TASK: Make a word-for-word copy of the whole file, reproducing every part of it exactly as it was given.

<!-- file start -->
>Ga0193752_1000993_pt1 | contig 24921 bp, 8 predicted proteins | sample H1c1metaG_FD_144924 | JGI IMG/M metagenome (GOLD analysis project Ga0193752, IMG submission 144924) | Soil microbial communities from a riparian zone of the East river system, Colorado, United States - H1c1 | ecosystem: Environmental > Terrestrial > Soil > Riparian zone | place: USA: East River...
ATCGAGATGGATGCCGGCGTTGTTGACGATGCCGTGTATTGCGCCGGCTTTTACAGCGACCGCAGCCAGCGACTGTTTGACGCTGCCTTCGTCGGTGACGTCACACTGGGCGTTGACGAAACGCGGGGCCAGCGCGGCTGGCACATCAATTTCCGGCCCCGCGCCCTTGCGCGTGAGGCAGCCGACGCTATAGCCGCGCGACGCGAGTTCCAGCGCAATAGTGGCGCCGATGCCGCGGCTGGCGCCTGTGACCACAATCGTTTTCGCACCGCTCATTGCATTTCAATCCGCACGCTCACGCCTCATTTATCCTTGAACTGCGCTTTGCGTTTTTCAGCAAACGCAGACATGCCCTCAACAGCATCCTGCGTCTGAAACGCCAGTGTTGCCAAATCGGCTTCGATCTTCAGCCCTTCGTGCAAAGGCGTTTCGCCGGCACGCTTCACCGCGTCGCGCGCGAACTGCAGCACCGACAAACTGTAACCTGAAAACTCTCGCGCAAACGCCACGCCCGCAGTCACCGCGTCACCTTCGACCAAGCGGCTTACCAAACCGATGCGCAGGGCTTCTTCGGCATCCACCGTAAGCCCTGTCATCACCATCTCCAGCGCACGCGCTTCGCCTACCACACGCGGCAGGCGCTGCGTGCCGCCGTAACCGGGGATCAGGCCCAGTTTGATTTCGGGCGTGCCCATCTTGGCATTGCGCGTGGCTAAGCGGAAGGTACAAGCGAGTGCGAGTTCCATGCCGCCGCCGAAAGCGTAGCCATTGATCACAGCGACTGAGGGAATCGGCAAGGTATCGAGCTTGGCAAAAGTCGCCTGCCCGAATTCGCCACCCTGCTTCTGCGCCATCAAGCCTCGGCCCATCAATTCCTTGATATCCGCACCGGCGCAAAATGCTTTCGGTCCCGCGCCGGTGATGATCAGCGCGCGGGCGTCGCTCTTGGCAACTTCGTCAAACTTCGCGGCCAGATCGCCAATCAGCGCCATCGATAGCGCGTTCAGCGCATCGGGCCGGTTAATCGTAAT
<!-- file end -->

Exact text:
>Ga0193752_1000993_pt1 | contig 24921 bp, 8 predicted proteins | sample H1c1metaG_FD_144924 | JGI IMG/M metagenome (GOLD analysis project Ga0193752, IMG submission 144924) | Soil microbial communities from a riparian zone of the East river system, Colorado, United States - H1c1 | ecosystem: Environmental > Terrestrial > Soil > Riparian zone | place: USA: East River...
ATCGAGATGGATGCCGGCGTTGTTGACGATGCCGTGTATTGCGCCGGCTTTTACAGCGACCGCAGCCAGCGACTGTTTGACGCTGCCTTCGTCGGTGACGTCACACTGGGCGTTGACGAAACGCGGGGCCAGCGCGGCTGGCACATCAATTTCCGGCCCCGCGCCCTTGCGCGTGAGGCAGCCGACGCTATAGCCGCGCGACGCGAGTTCCAGCGCAATAGTGGCGCCGATGCCGCGGCTGGCGCCTGTGACCACAATCGTTTTCGCACCGCTCATTGCATTTCAATCCGCACGCTCACGCCTCATTTATCCTTGAACTGCGCTTTGCGTTTTTCAGCAAACGCAGACATGCCCTCAACAGCATCCTGCGTCTGAAACGCCAGTGTTGCCAAATCGGCTTCGATCTTCAGCCCTTCGTGCAAAGGCGTTTCGCCGGCACGCTTCACCGCGTCGCGCGCGAACTGCAGCACCGACAAACTGTAACCTGAAAACTCTCGCGCAAACGCCACGCCCGCAGTCACCGCGTCACCTTCGACCAAGCGGCTTACCAAACCGATGCGCAGGGCTTCTTCGGCATCCACCGTAAGCCCTGTCATCACCATCTCCAGCGCACGCGCTTCGCCTACCACACGCGGCAGGCGCTGCGTGCCGCCGTAACCGGGGATCAGGCCCAGTTTGATTTCGGGCGTGCCCATCTTGGCATTGCGCGTGGCTAAGCGGAAGGTACAAGCGAGTGCGAGTTCCATGCCGCCGCCGAAAGCGTAGCCATTGATCACAGCGACTGAGGGAATCGGCAAGGTATCGAGCTTGGCAAAAGTCGCCTGCCCGAATTCGCCACCCTGCTTCTGCGCCATCAAGCCTCGGCCCATCAATTCCTTGATATCCGCACCGGCGCAAAATGCTTTCGGTCCCGCGCCGGTGATGATCAGCGCGCGGGCGTCGCTCTTGGCAACTTCGTCAAACTTCGCGGCCAGATCGCCAATCAGCGCCATCGATAGCGCGTTCAGCGCATCGGGCCGGTTAATCGTAAT